TiVo loves cable… TiVo loves cable not.
The iconic DVR company’s survival depends in large part on its ability to work effectively with cable and satellite TV providers (see Can TiVo Reinvent Itself?).
But it’s still trying to make a go of the standalone DVR business — and as such, TiVo wants the FCC to force cable operators and other pay-TV providers to make it easier to hook up a TiVo and let a consumer access TV programming as well as broadband-delivered video.
“Complementary and competitive content sources should be permitted to be integrated with MVPD [multichannel video programming distributor] programming even if this disrupts the MVPD’s preferred financial models,” TiVo said in comments filed Dec. 22 with the FCC, responding to the agency’s public notice on “video device innovation.”
TiVo dismisses tru2way as proprietary and notes that CableLabs’ licensing terms for the middleware bars licensees from displaying non-cable programming in the guide.
The ability of cable and satellite TV providers to “leverage control over conditional access into control over design and functionality of competing products has been the prime impediment to true ‘plug-and-play’ and to innovation in video devices,” TiVo said. “Without more vigorous Commission oversight of MVPDs’ abuse of position, bringing a viable product to market that satisfies the technical and licensing requirements imposed by cable and non-cable MVPDs will be next to impossible.”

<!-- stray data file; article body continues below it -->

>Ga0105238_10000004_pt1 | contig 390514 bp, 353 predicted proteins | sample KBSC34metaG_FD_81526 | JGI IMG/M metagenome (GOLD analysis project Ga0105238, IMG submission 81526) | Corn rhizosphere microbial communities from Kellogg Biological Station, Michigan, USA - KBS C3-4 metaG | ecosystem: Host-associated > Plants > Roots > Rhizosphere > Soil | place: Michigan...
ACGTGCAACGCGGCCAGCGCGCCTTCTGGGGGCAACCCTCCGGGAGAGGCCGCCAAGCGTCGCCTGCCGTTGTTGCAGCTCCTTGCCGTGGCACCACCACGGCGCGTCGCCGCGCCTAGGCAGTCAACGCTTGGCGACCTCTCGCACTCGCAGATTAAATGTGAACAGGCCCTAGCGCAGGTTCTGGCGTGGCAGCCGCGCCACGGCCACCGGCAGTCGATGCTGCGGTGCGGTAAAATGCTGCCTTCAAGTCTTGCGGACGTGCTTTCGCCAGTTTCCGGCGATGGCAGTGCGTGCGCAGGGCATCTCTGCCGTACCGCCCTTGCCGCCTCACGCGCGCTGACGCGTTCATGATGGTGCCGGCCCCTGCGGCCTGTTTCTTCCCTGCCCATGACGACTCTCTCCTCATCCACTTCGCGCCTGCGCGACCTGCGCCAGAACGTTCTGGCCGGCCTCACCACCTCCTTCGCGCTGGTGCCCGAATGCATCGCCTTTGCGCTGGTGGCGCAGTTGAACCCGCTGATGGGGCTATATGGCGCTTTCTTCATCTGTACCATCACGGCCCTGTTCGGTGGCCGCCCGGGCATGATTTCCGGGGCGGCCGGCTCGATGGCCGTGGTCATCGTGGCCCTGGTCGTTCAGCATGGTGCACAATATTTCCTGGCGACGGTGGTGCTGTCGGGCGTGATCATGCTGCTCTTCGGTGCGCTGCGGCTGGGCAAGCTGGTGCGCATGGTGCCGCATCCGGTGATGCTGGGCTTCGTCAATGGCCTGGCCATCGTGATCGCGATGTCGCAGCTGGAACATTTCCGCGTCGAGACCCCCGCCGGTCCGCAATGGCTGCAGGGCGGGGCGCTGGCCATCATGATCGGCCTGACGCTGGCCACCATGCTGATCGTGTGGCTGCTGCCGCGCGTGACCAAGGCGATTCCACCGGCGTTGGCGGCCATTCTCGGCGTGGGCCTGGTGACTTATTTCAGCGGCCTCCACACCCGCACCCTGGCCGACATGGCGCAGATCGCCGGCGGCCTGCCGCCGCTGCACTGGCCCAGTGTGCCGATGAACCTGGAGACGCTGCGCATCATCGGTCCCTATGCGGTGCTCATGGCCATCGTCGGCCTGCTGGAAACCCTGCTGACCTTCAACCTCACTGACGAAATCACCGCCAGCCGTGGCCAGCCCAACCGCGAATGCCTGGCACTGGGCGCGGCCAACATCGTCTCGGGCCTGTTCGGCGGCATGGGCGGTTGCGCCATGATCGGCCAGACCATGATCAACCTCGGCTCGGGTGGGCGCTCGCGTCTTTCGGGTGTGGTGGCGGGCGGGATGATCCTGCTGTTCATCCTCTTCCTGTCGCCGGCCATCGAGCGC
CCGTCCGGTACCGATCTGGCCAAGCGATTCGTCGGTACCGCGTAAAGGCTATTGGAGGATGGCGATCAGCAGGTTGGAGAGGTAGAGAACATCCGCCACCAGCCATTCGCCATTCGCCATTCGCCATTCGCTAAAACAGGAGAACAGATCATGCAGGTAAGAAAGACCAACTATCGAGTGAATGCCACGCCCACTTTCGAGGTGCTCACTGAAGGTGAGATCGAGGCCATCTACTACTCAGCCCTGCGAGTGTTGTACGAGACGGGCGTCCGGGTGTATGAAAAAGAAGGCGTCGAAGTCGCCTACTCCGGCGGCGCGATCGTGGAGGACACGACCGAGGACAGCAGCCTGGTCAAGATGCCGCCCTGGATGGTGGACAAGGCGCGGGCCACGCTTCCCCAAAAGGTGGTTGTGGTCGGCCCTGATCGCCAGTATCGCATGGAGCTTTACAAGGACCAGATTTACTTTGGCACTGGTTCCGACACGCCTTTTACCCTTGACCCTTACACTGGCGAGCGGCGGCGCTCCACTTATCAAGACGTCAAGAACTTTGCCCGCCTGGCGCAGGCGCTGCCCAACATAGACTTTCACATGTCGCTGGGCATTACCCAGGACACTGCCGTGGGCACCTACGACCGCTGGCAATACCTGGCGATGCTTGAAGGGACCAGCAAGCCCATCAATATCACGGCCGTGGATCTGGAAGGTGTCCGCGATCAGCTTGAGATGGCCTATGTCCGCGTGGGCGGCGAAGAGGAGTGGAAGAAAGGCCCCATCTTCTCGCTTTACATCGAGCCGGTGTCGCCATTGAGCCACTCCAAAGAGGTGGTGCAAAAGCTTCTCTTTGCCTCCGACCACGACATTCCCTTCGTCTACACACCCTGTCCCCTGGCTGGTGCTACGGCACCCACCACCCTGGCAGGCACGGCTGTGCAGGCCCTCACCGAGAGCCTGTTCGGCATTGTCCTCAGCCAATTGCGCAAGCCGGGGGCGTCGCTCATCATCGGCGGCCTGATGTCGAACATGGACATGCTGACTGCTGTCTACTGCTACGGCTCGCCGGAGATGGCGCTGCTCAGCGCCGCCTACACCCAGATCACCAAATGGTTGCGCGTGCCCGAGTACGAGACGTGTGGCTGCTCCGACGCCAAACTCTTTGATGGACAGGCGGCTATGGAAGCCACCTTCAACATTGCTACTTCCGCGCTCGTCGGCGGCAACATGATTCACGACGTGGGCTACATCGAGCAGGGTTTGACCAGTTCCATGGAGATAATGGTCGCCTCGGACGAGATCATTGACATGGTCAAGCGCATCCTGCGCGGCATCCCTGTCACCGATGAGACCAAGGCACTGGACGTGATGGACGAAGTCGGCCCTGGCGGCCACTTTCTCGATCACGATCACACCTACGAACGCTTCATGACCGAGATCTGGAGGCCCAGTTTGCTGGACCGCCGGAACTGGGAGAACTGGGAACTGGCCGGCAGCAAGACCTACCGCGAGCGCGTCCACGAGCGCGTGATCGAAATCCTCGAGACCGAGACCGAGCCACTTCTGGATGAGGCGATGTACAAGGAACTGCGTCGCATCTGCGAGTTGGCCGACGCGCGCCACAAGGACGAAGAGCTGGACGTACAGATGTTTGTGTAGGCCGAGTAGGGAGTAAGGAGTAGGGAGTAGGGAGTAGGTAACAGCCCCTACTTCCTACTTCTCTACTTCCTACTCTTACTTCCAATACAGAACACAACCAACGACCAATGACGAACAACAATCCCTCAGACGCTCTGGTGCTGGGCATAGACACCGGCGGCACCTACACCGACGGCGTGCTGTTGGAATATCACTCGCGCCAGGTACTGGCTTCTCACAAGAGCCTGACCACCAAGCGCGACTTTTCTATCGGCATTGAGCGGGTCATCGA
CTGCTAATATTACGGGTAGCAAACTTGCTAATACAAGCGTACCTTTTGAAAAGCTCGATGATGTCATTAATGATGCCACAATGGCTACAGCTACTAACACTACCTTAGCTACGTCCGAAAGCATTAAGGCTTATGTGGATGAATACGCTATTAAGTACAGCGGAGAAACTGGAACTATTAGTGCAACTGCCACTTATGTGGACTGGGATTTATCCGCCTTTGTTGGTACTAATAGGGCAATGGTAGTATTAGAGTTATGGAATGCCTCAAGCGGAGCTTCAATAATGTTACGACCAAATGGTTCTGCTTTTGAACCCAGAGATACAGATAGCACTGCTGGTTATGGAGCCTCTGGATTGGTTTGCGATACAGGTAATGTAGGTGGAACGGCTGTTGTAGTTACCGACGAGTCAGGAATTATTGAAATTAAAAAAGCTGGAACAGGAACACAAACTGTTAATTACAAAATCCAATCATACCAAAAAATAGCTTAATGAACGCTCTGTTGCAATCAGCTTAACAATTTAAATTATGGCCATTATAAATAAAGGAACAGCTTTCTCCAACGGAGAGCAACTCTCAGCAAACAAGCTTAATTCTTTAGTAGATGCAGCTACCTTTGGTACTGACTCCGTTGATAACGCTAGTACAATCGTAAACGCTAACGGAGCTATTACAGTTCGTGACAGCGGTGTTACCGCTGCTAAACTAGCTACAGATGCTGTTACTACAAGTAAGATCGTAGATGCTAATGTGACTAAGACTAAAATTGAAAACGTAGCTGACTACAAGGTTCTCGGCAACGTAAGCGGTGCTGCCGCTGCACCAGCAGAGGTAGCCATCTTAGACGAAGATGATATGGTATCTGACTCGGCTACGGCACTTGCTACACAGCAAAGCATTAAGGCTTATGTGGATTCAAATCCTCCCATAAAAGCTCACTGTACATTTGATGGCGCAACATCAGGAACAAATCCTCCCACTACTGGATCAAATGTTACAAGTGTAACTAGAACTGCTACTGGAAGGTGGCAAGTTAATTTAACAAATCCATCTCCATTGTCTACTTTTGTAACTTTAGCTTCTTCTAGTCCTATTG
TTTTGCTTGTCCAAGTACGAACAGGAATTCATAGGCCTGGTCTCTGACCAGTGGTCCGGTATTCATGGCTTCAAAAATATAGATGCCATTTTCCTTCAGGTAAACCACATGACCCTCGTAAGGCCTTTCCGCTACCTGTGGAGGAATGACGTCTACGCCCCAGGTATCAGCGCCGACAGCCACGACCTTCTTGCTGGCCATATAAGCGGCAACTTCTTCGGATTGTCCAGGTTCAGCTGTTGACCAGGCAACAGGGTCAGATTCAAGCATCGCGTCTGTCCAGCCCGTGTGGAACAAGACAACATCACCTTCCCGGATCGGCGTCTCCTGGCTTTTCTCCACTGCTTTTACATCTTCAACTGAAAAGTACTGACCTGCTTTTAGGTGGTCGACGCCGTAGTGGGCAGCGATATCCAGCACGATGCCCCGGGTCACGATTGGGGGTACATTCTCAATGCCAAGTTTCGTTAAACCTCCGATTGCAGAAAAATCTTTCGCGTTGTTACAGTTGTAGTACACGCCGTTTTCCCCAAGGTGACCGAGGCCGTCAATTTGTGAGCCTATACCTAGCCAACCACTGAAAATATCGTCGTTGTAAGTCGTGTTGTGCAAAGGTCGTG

TiVo wants the FCC to require MVPDs to provide their subscribers a “gateway” device that has “a secure, standardized, open, IP-based interface for consumer audiovisual devices.” This would provide authentication functions and convert the video into an IP format, according to TiVo.
FCC staffers have proposed such a gateway as a way to let consumers access both linear TV and online video, and the CEA and public-interest groups like Public Knowledge also support the gateway concept.
TiVo even suggests the two protocols such an IP gateway would need to support: a gateway advertisement protocol, that could use mDNS (Multicast DNS) from the Zero Configuration Networking project; and a service browsing protocol that could be performed using an HTTP GET on a device’s URL, which would return an XML document formatted according to the conventions of RSS 2.0.
Yes, that sounds a lot simpler than tru2way.
But guess who’s going to foot the bill for the development, manufacturing, distribution and support of these gateway devices? Right: The Comcasts and DirecTVs of the world. The question is, does the consumer benefit outweigh the R&D burden imposed on MVPDs for a “network-agnostic” gateway?
The FCC’s previous attempt at this has flopped. Nearly $1 billion spent on CableCards by MSOs has produced negligible results, with just 456,000 standalone CableCards in use.
Again: the marketplace would provide a far more efficient means of addressing consumer demand for a set-top that unifies TV programming and Internet video content into one interface. After all, TiVo itself is doing this through deals with DirecTV, RCN, Virgin Media and others (although its partnerships with Comcast and Cox don’t currently encompass Internet video).